Military background + MBA = endless possibilities

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Juan Meave stationed in Iraq

Veterans of the armed forces are often faced with questions about the marketability of their military experience and how transferable it is to the private sector. Basically, how does being in uniform correspond to being white collar?

Beyond having to apply new skills, assume new responsibilities and work toward the achievement of new goals and objectives, you also have to adjust to a new culture — new colleagues, new supervisors and new notions of what it means to be a high performer. 

TCU has a long-standing commitment to helping veterans continue their education. Military Times consistently ranks the Neeley School of Business in the top 75 best graduate schools for veterans based, in part, on the school’s participation in the Post-9/11 GI Bill Yellow Ribbon Program. This benefit can in some cases pay for the entire cost of a degree. But Neeley’s commitment doesn’t stop at the financial. It’s our welcoming and supportive culture that helps veterans navigate their new career paths.

Juan Meave (Energy MBA ‘15) was an Army mechanic who worked at XTO before entering TCU’s Energy MBA program. He had his fair share of management experience but was looking for the next step.

“I would be given orders, and I figured out how to carry them out with my team,” he says. Juan’s tenure at TCU taught him how to build on that experience, further explore his character and temperament and to observe first-hand what makes for strong leadership in a business environment.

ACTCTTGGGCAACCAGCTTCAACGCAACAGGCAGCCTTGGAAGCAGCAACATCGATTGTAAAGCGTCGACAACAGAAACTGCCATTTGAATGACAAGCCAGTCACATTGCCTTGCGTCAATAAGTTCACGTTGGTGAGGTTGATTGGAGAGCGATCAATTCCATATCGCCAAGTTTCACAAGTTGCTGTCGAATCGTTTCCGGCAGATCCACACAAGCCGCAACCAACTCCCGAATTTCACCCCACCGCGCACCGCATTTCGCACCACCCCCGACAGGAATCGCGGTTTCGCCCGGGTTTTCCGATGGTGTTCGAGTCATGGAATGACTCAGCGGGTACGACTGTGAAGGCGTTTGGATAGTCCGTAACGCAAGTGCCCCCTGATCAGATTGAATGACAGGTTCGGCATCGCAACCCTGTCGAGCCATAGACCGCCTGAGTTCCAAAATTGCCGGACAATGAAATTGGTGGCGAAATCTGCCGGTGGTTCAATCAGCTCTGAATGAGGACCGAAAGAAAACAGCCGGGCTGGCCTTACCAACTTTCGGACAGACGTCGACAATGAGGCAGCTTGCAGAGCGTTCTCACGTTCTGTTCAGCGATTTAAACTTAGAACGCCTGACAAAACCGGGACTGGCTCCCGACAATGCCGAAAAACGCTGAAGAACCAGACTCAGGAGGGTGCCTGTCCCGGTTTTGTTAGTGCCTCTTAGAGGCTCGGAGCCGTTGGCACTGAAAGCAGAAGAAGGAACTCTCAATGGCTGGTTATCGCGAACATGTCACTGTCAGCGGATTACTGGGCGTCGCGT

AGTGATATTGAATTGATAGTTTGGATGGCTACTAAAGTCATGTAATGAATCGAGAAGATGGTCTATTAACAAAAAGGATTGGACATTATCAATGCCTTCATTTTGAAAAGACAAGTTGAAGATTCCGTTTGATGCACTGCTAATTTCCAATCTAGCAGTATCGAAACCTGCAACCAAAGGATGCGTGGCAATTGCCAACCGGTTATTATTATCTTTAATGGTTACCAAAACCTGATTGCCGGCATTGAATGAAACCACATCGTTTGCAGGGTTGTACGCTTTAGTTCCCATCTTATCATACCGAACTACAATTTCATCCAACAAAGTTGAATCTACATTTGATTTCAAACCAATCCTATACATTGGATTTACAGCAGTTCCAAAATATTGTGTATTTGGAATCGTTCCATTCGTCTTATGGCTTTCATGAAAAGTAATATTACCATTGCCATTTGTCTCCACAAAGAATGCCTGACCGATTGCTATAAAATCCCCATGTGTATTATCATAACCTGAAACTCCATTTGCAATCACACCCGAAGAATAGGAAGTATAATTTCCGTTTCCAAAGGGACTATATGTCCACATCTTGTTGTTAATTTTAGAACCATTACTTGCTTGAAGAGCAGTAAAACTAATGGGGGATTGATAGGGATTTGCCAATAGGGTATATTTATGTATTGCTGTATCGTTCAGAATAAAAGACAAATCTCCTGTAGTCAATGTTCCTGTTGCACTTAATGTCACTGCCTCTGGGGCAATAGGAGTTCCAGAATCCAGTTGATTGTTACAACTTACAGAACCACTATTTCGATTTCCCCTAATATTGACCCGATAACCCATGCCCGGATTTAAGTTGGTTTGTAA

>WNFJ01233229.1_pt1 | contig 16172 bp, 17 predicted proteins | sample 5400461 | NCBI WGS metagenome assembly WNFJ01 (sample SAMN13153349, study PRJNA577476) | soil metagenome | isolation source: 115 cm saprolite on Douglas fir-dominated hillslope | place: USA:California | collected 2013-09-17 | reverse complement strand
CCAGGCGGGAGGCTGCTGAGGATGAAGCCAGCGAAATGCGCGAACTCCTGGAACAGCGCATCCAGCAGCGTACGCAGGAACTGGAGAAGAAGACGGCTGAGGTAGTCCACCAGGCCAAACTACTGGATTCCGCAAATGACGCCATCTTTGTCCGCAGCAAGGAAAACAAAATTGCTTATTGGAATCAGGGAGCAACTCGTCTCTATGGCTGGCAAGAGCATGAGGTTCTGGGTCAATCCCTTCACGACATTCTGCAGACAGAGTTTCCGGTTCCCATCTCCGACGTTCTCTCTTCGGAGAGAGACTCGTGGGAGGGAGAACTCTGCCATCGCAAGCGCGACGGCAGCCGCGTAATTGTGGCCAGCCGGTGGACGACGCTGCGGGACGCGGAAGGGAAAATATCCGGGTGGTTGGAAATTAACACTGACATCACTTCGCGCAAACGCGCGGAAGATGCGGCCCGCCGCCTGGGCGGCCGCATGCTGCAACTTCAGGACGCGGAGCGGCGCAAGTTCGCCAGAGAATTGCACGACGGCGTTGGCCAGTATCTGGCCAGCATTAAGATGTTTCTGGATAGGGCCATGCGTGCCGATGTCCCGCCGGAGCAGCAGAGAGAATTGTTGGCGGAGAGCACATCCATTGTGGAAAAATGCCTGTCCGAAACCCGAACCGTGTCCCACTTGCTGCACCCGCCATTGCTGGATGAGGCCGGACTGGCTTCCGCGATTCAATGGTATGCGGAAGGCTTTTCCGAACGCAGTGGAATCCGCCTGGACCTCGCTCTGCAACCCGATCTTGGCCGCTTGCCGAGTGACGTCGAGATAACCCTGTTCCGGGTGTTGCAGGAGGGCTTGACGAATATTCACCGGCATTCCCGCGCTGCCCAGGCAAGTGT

“The military and professional civilian worlds are completely different. An MBA can help you adjust and understand the differences between military and civilian management styles,” he says. “Thanks to my MBA experience, I got to meet influential people across my industry on a weekly basis. I attended classes taught by current and former CEOs, who brought in other C-Level guest speakers. I also created connections within my cohort, learning about their side of the business. I value the information and insights I received from these connections the most.”

Thanks to his MBA, Juan secured a position as a financial analyst with Lonestar Resources, a small-cap oil and gas operator in his hometown of Fort Worth.

Williams Brian

Upon returning from a tour in the Middle East, Brian Williams saw his son walk for the first time.

Brian Williams (Energy MBA ’15), a former Navy pilot, trainer and U.S. Naval Academy football standout, found his separation from active military duty to be a humbling experience. “I quickly realized my military career prepared me for many things, but running a business was not one of them,” he says. “None of my training taught me about balance sheets or the time value of money. I knew how to make difficult decisions when the mission was in jeopardy, but I didn’t know how to evaluate the effect of that decision on my profit and loss (P&L). I didn’t understand the difference between finance and accounting, the true role of supply chain nor how to incorporate business law into my decisions.”